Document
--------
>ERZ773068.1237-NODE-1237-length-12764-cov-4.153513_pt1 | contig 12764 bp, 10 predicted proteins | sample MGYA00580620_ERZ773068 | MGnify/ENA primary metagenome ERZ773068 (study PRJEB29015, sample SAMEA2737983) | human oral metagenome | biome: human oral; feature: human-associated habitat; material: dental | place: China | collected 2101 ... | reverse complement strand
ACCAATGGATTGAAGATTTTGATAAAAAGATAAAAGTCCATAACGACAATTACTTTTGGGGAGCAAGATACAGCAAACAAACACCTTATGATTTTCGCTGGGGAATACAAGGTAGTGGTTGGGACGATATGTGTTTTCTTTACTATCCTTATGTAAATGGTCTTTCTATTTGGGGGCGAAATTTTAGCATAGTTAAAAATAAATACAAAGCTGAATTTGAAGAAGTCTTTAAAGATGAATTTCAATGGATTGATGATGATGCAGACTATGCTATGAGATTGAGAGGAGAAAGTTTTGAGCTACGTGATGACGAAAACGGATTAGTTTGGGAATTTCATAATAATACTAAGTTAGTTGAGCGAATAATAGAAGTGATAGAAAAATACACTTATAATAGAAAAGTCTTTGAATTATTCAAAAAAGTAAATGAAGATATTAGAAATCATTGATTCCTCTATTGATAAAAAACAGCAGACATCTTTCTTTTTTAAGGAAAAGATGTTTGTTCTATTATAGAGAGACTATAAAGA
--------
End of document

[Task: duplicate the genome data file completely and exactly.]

>ERZ773068.1237-NODE-1237-length-12764-cov-4.153513_pt1 | contig 12764 bp, 10 predicted proteins | sample MGYA00580620_ERZ773068 | MGnify/ENA primary metagenome ERZ773068 (study PRJEB29015, sample SAMEA2737983) | human oral metagenome | biome: human oral; feature: human-associated habitat; material: dental | place: China | collected 2101 ... | reverse complement strand
ACCAATGGATTGAAGATTTTGATAAAAAGATAAAAGTCCATAACGACAATTACTTTTGGGGAGCAAGATACAGCAAACAAACACCTTATGATTTTCGCTGGGGAATACAAGGTAGTGGTTGGGACGATATGTGTTTTCTTTACTATCCTTATGTAAATGGTCTTTCTATTTGGGGGCGAAATTTTAGCATAGTTAAAAATAAATACAAAGCTGAATTTGAAGAAGTCTTTAAAGATGAATTTCAATGGATTGATGATGATGCAGACTATGCTATGAGATTGAGAGGAGAAAGTTTTGAGCTACGTGATGACGAAAACGGATTAGTTTGGGAATTTCATAATAATACTAAGTTAGTTGAGCGAATAATAGAAGTGATAGAAAAATACACTTATAATAGAAAAGTCTTTGAATTATTCAAAAAAGTAAATGAAGATATTAGAAATCATTGATTCCTCTATTGATAAAAAACAGCAGACATCTTTCTTTTTTAAGGAAAAGATGTTTGTTCTATTATAGAGAGACTATAAAGA